We at Tenured Radical have been reminded lately that the higher education industrial complex is well into flyback season. So this post carries a warning for those of you criss-crossing the country to interview for tenure-track jobs and residential postdocs:
The people who are interviewing you are Fembots. Or at least they should be. Let me explain.
A conversation with someone who had just had a great time visiting a potential employer reminded me that, over the course of my life, I have had at least six flybacks and I have been on the hiring side of countless other searches. Prior to my first campus interview ever (the one where I was driving up the West Side Highway before I realized I had left my interview clothes on a hanger in my bedroom), my Good Enough Dissertation Advisor gave me sage advice. ”Remember that it is their job to recruit you, Radical: if they do their job well, you should leave believing you got the job. But it doesn’t mean you did.”
She knew whereof she spoke, having been on the sagging job market of the 1970s for some years prior to snagging the post that brought her to a set of grateful graduate students at Potemkin U. Seducing a candidate, unfair as it may feel, has its logic. You may be their #1, and they don’t want you to leave campus and get hired by Dr. Evil. Even if you aren’t their first pick, they want you to feel the love anyway because you might become their top candidate when the #1 turns them down! Hence, the art of running a good on-campus visit is to persuade the candidate why s/he not only wants to work there, but must work there.
Their job is to be Fembots.
While this may seem like a higher order theory of interviewing than you yourself may have encountered, it is my experience that it is best practice across a range of institutions to seduce candidates to the extent that is possible. This can have the bad effect that people feel stunned and betrayed when they don’t get the job. Although the Academic Job Wiki has numerous tales of bad treatment at on-campus interviews, I don’t think it’s the norm — I think it’s the norm that shows up on the Internet. While I have picked up the occasional “bad sign” on a job interview — the grumpy prof who asks a question that is clearly designed to trip you up and create evidence that you are a poorly trained idiot (by comparison to the candidate ze prefers), disengagement from people who ought to be engaging more closely (like the senior person in your field), I have always been treated to well-coordinated, generous interviews. During some of them I have struck up acquaintances that later blossomed into real friendships.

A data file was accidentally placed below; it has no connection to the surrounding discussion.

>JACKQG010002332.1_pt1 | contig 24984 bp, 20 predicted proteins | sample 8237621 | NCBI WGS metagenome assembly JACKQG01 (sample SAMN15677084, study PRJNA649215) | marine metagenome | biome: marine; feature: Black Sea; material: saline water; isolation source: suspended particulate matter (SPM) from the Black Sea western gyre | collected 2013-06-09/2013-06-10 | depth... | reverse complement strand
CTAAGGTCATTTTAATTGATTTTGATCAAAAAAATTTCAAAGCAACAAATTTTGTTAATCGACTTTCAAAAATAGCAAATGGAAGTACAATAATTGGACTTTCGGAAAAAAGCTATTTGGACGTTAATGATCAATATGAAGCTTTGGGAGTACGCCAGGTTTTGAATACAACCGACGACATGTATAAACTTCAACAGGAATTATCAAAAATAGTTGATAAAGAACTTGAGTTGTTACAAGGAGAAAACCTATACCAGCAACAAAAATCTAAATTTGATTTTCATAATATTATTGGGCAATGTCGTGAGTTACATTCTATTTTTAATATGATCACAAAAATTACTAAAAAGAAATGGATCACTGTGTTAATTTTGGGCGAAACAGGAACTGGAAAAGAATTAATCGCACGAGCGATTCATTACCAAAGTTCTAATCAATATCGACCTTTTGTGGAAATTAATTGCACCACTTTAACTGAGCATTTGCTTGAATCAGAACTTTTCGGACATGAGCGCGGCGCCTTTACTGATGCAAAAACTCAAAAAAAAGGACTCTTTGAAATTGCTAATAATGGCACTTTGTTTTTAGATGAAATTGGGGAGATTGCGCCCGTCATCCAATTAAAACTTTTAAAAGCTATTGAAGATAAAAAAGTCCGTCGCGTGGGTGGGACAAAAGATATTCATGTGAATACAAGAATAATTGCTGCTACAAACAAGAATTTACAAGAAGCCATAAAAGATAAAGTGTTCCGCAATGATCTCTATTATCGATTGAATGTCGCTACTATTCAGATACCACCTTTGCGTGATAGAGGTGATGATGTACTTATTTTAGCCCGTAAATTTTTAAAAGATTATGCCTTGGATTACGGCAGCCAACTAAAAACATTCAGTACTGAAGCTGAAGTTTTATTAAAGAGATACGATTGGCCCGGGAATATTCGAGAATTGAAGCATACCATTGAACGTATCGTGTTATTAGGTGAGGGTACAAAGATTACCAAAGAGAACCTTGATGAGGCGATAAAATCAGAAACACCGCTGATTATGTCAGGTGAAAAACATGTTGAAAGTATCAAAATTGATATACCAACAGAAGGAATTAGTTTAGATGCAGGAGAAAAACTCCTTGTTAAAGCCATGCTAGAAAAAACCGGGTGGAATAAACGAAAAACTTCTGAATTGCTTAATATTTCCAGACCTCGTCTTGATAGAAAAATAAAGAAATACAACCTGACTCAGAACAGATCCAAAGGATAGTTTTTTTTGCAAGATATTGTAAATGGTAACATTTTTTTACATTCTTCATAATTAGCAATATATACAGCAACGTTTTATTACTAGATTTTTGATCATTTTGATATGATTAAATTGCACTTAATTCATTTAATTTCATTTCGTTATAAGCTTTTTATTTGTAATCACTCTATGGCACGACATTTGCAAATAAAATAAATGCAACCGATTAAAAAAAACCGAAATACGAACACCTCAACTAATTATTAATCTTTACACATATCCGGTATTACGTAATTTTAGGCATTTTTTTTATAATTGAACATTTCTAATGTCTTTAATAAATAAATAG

But do keep in mind that it is a seduction scene: they are the Fembots, and this is what Fembots do. If you, as I have, leave campus interviews believing deep in your heart that you got the job it is in part because that is the outcome of a well-orchestrated campus interview.
In response to this, you have no choice but to become the Austin Powers of Interviewing.
Now, Austin’s clueless egomania doesn’t work in an interview situation if you don’t have another un-Austinish skill set: asking questions, being genuinely interested in the answers, and treating every person with whom you are interviewing as if they were just as important as the last. This latter category can be quite important, particularly if you are moving to an unfamiliar institutional context. People like the Vice President of Residential Life, for example, can teach a potential faculty member an awful lot about how the place works — information that becomes useful in subsequent meetings, and in making a final decision if you do get an offer.
As you may recall, Austin Powers triumphs over the Fembots’ attempt to derail him from finding Dr. Evil. He snaps himself out of the erotic trance they have put him in by reminding himself of things likely to suppress the libido. While I don’t recommend shouting “Margaret Thatcher naked on a cold day!” in the middle of the candidate dinner, I do recommend that you find ways of letting your hosts know that you are very clear that you are a very desirable candidate. As the search committee, students and your potential future colleagues construct the shimmering image of the institution whose potential offer you cannot resist, you must be unafraid to turn the tables.
When the Fembot search committee says: ”You can’t resist us, Austin,” your response?
“Au contraire, Baybee. I think you cahn’t resist me.”